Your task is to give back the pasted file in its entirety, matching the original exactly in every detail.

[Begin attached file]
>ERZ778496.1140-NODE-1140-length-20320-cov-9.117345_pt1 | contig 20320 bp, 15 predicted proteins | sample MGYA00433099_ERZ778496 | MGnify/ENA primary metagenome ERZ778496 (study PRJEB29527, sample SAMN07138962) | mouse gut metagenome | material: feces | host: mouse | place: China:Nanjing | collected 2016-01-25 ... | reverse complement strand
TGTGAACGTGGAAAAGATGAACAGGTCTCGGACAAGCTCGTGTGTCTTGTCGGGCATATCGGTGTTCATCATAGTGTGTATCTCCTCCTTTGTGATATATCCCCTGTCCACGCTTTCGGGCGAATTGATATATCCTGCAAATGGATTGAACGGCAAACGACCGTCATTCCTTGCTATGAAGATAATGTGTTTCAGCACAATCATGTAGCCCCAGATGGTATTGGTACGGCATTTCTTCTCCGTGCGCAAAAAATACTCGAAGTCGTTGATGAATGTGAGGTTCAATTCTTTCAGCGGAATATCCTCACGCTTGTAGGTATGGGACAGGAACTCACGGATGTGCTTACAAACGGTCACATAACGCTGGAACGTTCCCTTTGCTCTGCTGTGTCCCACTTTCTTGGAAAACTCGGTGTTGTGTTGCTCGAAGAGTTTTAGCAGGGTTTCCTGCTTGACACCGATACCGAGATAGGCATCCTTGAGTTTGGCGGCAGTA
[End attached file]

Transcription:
>ERZ778496.1140-NODE-1140-length-20320-cov-9.117345_pt1 | contig 20320 bp, 15 predicted proteins | sample MGYA00433099_ERZ778496 | MGnify/ENA primary metagenome ERZ778496 (study PRJEB29527, sample SAMN07138962) | mouse gut metagenome | material: feces | host: mouse | place: China:Nanjing | collected 2016-01-25 ... | reverse complement strand
TGTGAACGTGGAAAAGATGAACAGGTCTCGGACAAGCTCGTGTGTCTTGTCGGGCATATCGGTGTTCATCATAGTGTGTATCTCCTCCTTTGTGATATATCCCCTGTCCACGCTTTCGGGCGAATTGATATATCCTGCAAATGGATTGAACGGCAAACGACCGTCATTCCTTGCTATGAAGATAATGTGTTTCAGCACAATCATGTAGCCCCAGATGGTATTGGTACGGCATTTCTTCTCCGTGCGCAAAAAATACTCGAAGTCGTTGATGAATGTGAGGTTCAATTCTTTCAGCGGAATATCCTCACGCTTGTAGGTATGGGACAGGAACTCACGGATGTGCTTACAAACGGTCACATAACGCTGGAACGTTCCCTTTGCTCTGCTGTGTCCCACTTTCTTGGAAAACTCGGTGTTGTGTTGCTCGAAGAGTTTTAGCAGGGTTTCCTGCTTGACACCGATACCGAGATAGGCATCCTTGAGTTTGGCGGCAGTA